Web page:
6 More on Subroutines Similarly, arrays are generally returned from subroutines in the form of array references. Note in this example that the array @arr is created within the subroutine, but returned as a reference. The name “@arr” doesn’t exist outside the subroutine. sub add_to { my @arr; for (my $i = 0; $i < 10; $i++) { $arr[$i] = $i + 2; } return \@arr; }

7 Multidimensional Arrays Arrays are one-dimensional: a linear set of elements. Suppose you want a two dimensional array, to keep track of positions on a grid, for instance. Say, a tic-tac- toe game. Each row can be represented as a single array: @row1 = qw(X O O); @row2 = qw (O X O); @row3 = qw(X O X); Since the elements of an array are scalars, you can’t just put the row arrays together in a big array to represent the whole game board. However, array references are scalars, so the game board could be represented by an array of references to the sub-arrays: @game = (\@row1, \@row2, \@row3);

8 More on Multidimensional Arrays To access a row, you need to de-reference it: print “Row 2 is @{$game[1]} \n”; Note the position of the curly braces which do the de-referencing: they surround $game[1], which is an array reference, \@row2. To access an individual element, say the first square in row 2: print “ ${$game[1]}[0] \n”; You see that the index value [0] for the individual element is OUTSIDE the curly braces. The array reference is inside; once they return the array, the $ at the beginning of the expression and the [0] at the end of it access the individual element of that row.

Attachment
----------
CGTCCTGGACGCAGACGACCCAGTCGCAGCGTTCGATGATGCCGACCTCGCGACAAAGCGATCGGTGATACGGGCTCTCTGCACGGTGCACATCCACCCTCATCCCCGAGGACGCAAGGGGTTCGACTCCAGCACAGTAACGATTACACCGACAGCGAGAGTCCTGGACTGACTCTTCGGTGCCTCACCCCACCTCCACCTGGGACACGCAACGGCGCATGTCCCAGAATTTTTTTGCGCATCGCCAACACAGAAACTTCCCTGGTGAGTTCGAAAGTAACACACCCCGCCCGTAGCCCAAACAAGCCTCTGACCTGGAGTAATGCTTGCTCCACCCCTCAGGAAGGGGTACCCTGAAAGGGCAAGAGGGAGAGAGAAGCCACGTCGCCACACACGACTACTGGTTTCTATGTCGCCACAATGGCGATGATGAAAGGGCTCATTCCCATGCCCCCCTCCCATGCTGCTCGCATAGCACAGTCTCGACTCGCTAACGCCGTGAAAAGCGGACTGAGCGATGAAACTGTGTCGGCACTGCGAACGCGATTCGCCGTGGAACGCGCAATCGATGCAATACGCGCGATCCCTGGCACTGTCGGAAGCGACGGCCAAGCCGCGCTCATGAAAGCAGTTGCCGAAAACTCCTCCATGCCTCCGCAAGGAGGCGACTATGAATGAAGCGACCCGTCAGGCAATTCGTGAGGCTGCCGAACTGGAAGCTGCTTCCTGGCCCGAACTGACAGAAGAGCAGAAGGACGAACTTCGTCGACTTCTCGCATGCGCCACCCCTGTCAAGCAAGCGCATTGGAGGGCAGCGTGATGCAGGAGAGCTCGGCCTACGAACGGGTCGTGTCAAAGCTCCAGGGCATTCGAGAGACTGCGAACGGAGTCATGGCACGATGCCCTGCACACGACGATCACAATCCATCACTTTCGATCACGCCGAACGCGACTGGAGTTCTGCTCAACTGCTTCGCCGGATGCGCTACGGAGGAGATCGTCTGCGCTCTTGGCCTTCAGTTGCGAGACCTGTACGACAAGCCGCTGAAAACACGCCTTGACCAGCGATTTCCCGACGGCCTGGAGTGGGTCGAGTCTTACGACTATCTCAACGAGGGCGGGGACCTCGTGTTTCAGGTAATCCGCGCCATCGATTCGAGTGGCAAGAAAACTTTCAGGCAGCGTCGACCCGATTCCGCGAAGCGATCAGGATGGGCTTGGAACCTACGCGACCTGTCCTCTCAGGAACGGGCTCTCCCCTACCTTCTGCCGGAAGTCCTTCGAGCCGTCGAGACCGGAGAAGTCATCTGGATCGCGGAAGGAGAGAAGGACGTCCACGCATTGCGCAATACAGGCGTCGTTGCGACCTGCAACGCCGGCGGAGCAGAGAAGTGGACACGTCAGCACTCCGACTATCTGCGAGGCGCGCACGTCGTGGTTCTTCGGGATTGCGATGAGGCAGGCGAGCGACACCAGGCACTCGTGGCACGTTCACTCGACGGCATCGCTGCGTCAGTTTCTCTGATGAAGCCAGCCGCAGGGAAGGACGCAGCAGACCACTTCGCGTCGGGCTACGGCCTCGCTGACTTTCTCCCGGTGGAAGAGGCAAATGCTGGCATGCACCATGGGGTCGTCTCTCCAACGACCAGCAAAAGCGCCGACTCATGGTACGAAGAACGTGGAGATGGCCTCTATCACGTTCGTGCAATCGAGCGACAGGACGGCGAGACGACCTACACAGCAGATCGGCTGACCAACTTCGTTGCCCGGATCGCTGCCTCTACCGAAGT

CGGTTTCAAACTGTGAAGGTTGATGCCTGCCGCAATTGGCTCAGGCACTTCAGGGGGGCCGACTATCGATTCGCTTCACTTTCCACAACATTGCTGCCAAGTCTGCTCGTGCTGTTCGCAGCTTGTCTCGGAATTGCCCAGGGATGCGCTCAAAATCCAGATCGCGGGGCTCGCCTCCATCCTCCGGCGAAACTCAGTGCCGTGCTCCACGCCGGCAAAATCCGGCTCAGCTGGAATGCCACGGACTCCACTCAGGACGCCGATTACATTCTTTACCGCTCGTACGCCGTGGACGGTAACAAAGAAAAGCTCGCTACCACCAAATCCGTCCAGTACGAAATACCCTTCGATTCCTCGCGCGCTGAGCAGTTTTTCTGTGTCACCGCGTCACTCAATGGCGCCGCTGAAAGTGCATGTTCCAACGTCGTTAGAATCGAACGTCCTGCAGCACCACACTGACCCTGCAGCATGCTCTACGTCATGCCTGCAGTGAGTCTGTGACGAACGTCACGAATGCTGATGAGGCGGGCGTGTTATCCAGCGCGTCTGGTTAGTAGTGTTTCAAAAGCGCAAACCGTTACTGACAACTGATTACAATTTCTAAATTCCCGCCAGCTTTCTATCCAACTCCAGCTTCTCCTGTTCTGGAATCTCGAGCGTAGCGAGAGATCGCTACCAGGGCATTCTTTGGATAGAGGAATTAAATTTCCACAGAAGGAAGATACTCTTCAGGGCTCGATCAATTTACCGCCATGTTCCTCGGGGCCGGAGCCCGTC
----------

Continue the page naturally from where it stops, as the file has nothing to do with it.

9 Arrow Notation with Multidimensional Arrays You could also use arrow notation: print “$game[1]->[0] “; Here, the arrow causes $game[1] to be dereferenced, at which point you can access the individual element [0]. Perl, in its helpful fashion, allows you to not use arrows between indices. Thus, this also works: print “$game[1][0]” In this case, @game is an actual array. If you instead used a reference to an array here: $game_ref = \@game; you would need to use the arrow between the variable name and the first index value: print “$game_ref->[1][0]”; You can leave the arrows out between the indexes, but not between the initial array reference and the first index.

10 Anonymous Arrays We have been creating an array such as @arr = (1, 3, 5, 7), then creating a reference to that array: $arr_ref = \@arr. It isn’t necessary to do this in 2 steps. If we only want to use the array reference, we can create an anonymous array and create an array reference variable to refer to it. The anonymous array never gets its own name; it is always referred to by its reference. Recall that to construct an array you put the array values within parentheses: @arr = (1, 3, 5, 7); The anonymous array constructor is square brackets: []. $arr_ref = [1, 3, 5, 7]; Using square brackets instead of parentheses generates a reference to an anonymous array, which you assign to a variable. In contrast, the parentheses generate the array itself, which must be given an array designation starting with @.